This site is protected by reCAPTCHA and the Google
Terms of Service apply.
The Surface Transportation Board (STB) has found that formal board review of the voting trust agreement for use in connection with the proposed transaction between Canadian Pacific Railway and Kansas City Southern Railway is warranted.
In the decision, the board determined that the proposed arrangement is acceptable with certain modifications, STB officials said in a press release.
The decision may be downloaded here.
"Following this critical milestone, we are proceeding full-steam ahead to complete this historic combination, creating the first truly North American single line railroad," said CP President and Chief Executive Officer Keith Creel in a press release. "We are continuing to prepare our formal merger application and proxy filing for a shareholder vote in the near future."
In order to close into a voting trust, the transaction requires approval from shareholders of both companies along with satisfaction of customary closing conditions. CP would then acquire KCS shares and place them into the voting trust, at which point KCS shareholders will receive their consideration, CP officials said.
KCS’ management and board will continue to steward the company while it is in trust, pursuing KCS' independent business plan and growth strategies while the merger undergoes regulatory review, they added. David Starling, former CEO of KCS, has been appointed trustee for the voting trust.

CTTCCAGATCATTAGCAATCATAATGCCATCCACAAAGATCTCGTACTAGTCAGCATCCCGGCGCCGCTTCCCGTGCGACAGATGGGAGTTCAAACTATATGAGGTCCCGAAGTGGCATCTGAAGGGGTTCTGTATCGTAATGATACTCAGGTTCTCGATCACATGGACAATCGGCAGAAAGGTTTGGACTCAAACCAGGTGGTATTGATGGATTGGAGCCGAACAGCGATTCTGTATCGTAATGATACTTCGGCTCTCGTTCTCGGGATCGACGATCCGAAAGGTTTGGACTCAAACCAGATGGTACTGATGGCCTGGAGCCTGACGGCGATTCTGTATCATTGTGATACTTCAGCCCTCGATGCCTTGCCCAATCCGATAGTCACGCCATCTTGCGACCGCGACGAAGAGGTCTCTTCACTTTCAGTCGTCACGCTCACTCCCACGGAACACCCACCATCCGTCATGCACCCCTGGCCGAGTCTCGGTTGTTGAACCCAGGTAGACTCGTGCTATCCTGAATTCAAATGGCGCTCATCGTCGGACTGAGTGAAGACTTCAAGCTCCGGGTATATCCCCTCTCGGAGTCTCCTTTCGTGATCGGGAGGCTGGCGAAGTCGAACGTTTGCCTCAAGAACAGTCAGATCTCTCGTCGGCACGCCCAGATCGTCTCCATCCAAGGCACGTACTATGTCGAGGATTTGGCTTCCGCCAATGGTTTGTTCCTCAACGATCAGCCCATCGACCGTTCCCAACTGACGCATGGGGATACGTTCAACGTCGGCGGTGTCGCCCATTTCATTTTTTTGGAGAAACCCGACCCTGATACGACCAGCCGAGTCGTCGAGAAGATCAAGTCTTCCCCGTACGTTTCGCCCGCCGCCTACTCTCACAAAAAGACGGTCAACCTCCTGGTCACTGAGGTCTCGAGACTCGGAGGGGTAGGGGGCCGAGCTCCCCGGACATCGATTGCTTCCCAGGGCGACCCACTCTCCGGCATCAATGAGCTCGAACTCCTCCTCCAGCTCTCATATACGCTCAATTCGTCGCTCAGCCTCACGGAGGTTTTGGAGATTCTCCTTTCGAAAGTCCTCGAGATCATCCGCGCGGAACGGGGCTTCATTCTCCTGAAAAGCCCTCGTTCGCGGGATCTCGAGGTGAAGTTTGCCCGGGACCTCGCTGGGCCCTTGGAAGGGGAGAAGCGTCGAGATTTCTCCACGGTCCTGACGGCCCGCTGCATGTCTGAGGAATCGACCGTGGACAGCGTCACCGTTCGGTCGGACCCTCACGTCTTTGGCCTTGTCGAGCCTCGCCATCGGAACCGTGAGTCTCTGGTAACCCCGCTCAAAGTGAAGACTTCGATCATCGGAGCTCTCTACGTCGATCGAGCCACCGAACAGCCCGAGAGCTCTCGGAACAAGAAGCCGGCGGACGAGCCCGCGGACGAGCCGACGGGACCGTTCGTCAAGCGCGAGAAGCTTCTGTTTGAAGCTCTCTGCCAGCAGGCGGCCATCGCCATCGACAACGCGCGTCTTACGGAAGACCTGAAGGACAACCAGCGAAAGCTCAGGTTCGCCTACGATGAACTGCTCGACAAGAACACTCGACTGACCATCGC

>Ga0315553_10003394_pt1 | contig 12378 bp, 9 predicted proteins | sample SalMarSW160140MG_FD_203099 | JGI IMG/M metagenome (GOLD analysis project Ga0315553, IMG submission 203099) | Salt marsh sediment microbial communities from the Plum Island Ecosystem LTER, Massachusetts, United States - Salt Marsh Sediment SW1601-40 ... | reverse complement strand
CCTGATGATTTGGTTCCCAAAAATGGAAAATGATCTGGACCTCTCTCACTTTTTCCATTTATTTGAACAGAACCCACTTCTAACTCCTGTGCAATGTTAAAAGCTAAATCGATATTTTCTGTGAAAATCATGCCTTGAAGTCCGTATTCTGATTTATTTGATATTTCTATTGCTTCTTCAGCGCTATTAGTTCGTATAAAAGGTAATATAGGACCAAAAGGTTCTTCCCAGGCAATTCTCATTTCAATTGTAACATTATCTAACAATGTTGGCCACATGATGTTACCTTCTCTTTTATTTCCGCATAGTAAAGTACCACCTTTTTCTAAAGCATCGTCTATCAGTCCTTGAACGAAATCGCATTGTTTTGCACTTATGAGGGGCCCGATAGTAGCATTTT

On March 21, CP and KCS entered into a merger agreement under which CP has agreed to acquire KCS for $29 billion in cash and stock.
In response to the STB decision, CN — which has made a competing offer for KCS — issued the following statement:
“CN is encouraged by the STB’s decision today to approve the voting trust for CP’s proposed acquisition of KCS. The STB applied the same public interest factors that CN stated should apply to both voting trusts. “For the reasons given in the STB’s decision, CN is confident that the STB will reach the same decision with respect to the identical voting trust put forward for CN’s proposed acquisition of KCS. Approving both voting trusts will allow KCS to choose the bid it judges to be best for its shareholders.”
Last month, CN made what it characterizes as a “superior proposal” to acquire KCS in a cash-and-stock transaction valued at $33.7 billion, or $325 per share.